The ones I mentioned are the ones I've personally enjoyed, but maybe there's many others. Maybe you can write to me and recommend ones that were really impactful to you. Get unlimited access to every Masterclass and get an additional 15 % off an annual membership at Masterclass. Com/lexpod. That's Masterclass. Com/lexpod. This episode is also brought to you by Eight Sleep. I don't know why I'm speaking like this quietly, because when I mention Eight Sleep, I think about myself napping and the calm peace that overtakes my surrounding environment when I'm napping. On a cold bed with a warm blanket. It's a little sampling of heaven. No matter how I'm feeling, I could be feeling totally shitty about whatever thing. I could be angry, I could be sad. I could be lonely, all of these things, all of the different emotional trajectories that the human mind can take you on somehow get all resolved, the knots get untied, and everything becomes simple again after a good nap. Take the naps seriously, friends. They are the cure for many of life's ills. And if you want to do your naps the way I do my naps the right way, you should use Eight Sleep.


Check it out and get special savings when you go to eightsleep. Com/lex. This show is also brought to you by Inside Tracker, a service I use to track biological data that comes from my body, this complex hierarchical biological machine that provides an infinity of signals, most of which are ignored when we make health, lifestyle, diet, whatever decisions, life decisions. The future is designing systems, machine learning systems that don't ignore those signals, that leverage those signals, combine them, integrate them with the best scientific work of the day to give you advice on what to do with your life. And the Insight Tracker is taking steps towards that bright, to me, bright future. They're using data from your blood, from DNA data, fitness tracker data, all of that to give you lifestyle recommendations. I'm really glad they are pushing this work forward. Get special savings for a limited time when you go to insidetracker. Com/lex. This is the Lex Freement Podcast. Now, dear friends, here's Jeff Bezos. You spent a lot of your childhood with your grandfather on a ranch here in Texas. I heard you had a lot of work to do around the ranch. What's the coolest job you remember doing there?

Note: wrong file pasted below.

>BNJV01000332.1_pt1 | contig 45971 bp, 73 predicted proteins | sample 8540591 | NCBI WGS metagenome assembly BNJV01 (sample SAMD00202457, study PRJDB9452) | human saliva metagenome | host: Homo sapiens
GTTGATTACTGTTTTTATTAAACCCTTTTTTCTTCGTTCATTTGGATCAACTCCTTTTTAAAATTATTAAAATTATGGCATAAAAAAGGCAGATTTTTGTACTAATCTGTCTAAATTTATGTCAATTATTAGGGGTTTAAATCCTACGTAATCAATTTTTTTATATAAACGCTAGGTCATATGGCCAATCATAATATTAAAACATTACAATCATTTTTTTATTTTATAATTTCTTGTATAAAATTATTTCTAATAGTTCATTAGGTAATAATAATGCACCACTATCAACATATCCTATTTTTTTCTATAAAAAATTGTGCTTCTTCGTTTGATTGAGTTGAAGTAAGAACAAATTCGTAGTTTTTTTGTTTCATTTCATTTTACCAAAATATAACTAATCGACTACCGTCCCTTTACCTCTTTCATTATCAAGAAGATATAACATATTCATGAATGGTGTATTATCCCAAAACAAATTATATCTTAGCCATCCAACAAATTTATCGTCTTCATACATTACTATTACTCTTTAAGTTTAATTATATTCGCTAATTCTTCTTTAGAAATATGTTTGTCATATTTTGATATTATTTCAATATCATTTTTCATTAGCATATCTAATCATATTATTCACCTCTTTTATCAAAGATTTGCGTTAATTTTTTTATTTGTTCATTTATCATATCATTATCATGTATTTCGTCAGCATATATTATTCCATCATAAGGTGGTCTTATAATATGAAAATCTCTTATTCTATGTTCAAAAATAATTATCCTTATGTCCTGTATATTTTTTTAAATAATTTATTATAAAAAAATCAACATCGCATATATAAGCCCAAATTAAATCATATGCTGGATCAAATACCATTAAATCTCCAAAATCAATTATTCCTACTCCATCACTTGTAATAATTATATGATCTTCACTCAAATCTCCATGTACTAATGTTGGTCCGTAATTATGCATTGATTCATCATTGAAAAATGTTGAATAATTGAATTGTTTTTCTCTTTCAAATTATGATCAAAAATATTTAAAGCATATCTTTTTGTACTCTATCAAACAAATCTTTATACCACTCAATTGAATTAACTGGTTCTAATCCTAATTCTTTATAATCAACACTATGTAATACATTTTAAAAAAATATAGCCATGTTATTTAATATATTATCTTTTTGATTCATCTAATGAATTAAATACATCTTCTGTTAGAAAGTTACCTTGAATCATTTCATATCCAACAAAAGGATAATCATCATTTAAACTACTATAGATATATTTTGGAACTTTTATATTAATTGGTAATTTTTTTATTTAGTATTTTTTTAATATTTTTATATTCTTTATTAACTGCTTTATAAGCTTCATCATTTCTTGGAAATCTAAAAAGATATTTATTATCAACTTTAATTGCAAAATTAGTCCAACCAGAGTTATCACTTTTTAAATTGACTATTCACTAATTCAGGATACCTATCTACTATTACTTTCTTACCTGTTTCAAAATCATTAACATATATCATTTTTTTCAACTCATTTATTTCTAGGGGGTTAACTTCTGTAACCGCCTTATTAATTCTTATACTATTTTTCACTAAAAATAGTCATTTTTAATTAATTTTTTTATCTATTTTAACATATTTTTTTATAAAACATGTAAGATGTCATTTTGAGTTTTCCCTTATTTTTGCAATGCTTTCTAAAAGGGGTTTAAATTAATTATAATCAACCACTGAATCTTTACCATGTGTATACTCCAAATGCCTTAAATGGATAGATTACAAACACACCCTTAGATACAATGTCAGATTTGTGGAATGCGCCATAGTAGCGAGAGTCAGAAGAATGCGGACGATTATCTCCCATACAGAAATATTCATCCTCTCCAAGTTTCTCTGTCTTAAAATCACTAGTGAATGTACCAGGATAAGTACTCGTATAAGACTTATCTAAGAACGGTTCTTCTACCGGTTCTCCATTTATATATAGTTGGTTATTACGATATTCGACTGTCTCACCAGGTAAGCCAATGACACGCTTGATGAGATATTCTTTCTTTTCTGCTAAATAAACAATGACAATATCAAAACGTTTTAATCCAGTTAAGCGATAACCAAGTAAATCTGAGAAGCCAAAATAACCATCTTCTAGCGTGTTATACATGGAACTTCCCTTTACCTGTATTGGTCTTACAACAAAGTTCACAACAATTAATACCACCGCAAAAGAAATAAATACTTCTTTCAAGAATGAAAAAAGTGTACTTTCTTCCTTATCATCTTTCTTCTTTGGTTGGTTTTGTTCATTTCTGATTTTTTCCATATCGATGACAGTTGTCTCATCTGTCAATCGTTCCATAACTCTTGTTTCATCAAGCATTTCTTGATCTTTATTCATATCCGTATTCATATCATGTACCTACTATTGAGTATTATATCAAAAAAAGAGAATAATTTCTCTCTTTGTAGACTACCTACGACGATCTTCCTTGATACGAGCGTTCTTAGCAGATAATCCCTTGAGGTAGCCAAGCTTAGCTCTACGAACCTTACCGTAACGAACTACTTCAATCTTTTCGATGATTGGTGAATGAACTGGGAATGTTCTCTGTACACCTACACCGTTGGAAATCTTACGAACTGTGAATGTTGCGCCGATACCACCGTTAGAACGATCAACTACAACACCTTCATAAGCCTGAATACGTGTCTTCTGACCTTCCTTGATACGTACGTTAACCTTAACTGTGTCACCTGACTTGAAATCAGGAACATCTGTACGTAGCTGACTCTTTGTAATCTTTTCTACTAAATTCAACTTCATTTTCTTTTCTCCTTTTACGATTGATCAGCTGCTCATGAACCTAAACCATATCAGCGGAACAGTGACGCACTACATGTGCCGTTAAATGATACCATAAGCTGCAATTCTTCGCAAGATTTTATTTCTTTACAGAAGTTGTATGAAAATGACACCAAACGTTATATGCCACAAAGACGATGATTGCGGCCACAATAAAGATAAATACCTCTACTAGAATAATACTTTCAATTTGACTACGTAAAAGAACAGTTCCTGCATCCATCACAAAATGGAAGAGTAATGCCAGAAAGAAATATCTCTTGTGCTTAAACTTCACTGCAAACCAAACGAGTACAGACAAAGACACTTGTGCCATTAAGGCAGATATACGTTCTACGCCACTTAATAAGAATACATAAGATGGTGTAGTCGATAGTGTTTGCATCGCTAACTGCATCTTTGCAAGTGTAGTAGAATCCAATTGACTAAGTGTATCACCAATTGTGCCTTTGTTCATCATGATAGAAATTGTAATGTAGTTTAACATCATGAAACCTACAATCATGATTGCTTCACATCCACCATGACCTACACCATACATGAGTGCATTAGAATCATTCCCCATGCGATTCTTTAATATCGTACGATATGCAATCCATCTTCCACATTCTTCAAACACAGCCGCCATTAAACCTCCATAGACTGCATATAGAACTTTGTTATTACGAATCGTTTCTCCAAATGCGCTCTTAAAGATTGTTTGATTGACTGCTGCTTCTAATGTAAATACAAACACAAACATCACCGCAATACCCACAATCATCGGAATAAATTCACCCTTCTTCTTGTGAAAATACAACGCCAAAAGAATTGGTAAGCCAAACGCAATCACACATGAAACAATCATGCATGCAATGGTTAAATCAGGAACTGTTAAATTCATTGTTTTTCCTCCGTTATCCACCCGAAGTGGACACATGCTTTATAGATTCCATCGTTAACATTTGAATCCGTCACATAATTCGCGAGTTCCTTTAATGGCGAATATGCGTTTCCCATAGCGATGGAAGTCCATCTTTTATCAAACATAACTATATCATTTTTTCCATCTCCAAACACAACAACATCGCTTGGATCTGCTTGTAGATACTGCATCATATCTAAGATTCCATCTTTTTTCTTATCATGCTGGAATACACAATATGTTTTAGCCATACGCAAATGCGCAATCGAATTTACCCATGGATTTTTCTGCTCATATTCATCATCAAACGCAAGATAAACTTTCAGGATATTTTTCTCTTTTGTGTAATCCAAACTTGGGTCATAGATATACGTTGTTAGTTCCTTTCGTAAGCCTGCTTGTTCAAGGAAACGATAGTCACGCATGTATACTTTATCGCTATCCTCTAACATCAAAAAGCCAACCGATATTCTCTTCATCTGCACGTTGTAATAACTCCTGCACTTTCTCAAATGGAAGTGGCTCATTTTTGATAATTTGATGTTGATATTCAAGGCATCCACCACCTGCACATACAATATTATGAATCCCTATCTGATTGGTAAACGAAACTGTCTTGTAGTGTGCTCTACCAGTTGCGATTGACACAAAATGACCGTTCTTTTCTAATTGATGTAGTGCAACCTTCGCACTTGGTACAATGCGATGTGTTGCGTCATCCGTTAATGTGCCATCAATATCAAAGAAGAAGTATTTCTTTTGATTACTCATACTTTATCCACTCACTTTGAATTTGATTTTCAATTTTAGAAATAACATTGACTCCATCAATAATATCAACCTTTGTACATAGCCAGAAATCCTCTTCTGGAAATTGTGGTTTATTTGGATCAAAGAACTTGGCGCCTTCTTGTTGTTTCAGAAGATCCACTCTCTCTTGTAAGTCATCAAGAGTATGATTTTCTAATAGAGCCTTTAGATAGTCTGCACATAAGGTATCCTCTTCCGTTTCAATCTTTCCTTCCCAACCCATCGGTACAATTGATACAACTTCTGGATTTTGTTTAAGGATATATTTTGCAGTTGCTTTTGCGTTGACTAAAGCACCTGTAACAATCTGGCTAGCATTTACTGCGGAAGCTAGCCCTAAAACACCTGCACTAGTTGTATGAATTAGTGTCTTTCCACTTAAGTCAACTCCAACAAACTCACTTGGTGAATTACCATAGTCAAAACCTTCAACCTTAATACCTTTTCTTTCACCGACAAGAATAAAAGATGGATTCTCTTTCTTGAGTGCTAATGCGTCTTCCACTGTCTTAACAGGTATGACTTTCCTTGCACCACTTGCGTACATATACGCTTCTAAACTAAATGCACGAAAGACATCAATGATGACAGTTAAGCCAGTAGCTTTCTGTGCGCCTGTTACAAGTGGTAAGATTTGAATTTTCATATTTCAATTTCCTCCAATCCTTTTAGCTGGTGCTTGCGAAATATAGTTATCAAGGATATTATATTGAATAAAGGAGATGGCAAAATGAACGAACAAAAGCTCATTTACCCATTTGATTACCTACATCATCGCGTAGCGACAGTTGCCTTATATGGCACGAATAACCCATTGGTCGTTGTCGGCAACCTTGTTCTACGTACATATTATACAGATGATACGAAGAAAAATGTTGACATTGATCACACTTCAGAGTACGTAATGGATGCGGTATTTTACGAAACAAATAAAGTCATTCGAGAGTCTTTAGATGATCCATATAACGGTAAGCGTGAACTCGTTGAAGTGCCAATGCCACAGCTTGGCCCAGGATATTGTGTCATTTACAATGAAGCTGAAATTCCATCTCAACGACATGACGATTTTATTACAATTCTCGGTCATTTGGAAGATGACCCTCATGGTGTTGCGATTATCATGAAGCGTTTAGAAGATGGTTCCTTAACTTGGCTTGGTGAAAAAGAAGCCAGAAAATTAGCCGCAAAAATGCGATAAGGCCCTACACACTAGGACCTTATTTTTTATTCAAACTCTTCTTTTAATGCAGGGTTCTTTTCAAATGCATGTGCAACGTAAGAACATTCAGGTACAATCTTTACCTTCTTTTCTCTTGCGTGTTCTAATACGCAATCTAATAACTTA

Wow, coolest.


Most interesting, most memorable.


Most memorable. It's a real working ranch. I spent all my summers on that ranch from age 4-16. My grandfather was really taking me those in the summers. In the early summers, he was letting me pretend to help on the ranch because, of course, a four-year-old is a burden, not a help in real life. He was really just watching me and taking care of me. He was doing that because my mom was so young. She had me when she was 17, and so he was giving her a break. My grandmother and my grandfather would take me for the summers. But as I got a little older, I actually was helpful on the ranch, and I loved it. I was out there. My grandfather had a huge influence on me, huge factor in my life. I did all the jobs you would do on a ranch. I've fixed windmills and laid fences and pipelines and done all the things that any rancher would do, vaccinated the animals, everything. But my grandfather, after my grandmother died, I was about 12, and I kept coming to the ranch. Then it was just him and me, just the two of us.


He was completely addicted to the soap opera, the days of our lives. We would go back to the ranch house every day around 1:00 PM or so to watch days of our lives like sands through an hourglass. So are the days of our lives.


Just the image of that, the two of us sitting there watching soap opera.


He had these big, crazy dogs. It was really a very formative experience to me. But the key thing about it, for me, the great gift I got from it was that my grandfather was so resourceful. He did everything himself. He made his own veterinary tools. He would make needles to suture the cattle up with. He would find a little piece of wire and heat it up and pound it thin and drill a hole in it and sharpen it. You learn different things on a ranch than you would learn growing up in a city.


So self-reliance.